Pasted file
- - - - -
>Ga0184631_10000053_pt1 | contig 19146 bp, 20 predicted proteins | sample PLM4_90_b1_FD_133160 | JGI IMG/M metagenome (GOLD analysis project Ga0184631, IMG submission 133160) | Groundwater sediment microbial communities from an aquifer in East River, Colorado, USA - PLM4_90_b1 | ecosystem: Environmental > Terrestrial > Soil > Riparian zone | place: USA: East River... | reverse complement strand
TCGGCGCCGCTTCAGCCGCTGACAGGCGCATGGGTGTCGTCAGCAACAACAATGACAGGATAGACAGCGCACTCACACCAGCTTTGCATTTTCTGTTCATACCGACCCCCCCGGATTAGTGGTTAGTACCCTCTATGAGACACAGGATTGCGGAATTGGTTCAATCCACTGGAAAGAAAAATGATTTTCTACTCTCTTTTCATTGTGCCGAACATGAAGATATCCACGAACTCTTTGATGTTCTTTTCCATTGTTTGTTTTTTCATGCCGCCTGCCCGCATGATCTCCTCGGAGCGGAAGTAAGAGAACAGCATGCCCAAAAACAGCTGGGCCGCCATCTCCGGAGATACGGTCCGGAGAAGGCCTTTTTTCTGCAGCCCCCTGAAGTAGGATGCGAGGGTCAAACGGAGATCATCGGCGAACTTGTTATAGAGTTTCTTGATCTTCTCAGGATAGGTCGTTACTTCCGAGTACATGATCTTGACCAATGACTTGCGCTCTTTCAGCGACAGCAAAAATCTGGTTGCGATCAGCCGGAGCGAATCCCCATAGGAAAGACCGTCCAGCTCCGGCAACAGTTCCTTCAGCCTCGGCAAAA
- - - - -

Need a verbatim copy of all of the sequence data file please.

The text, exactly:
>Ga0184631_10000053_pt1 | contig 19146 bp, 20 predicted proteins | sample PLM4_90_b1_FD_133160 | JGI IMG/M metagenome (GOLD analysis project Ga0184631, IMG submission 133160) | Groundwater sediment microbial communities from an aquifer in East River, Colorado, USA - PLM4_90_b1 | ecosystem: Environmental > Terrestrial > Soil > Riparian zone | place: USA: East River... | reverse complement strand
TCGGCGCCGCTTCAGCCGCTGACAGGCGCATGGGTGTCGTCAGCAACAACAATGACAGGATAGACAGCGCACTCACACCAGCTTTGCATTTTCTGTTCATACCGACCCCCCCGGATTAGTGGTTAGTACCCTCTATGAGACACAGGATTGCGGAATTGGTTCAATCCACTGGAAAGAAAAATGATTTTCTACTCTCTTTTCATTGTGCCGAACATGAAGATATCCACGAACTCTTTGATGTTCTTTTCCATTGTTTGTTTTTTCATGCCGCCTGCCCGCATGATCTCCTCGGAGCGGAAGTAAGAGAACAGCATGCCCAAAAACAGCTGGGCCGCCATCTCCGGAGATACGGTCCGGAGAAGGCCTTTTTTCTGCAGCCCCCTGAAGTAGGATGCGAGGGTCAAACGGAGATCATCGGCGAACTTGTTATAGAGTTTCTTGATCTTCTCAGGATAGGTCGTTACTTCCGAGTACATGATCTTGACCAATGACTTGCGCTCTTTCAGCGACAGCAAAAATCTGGTTGCGATCAGCCGGAGCGAATCCCCATAGGAAAGACCGTCCAGCTCCGGCAACAGTTCCTTCAGCCTCGGCAAAA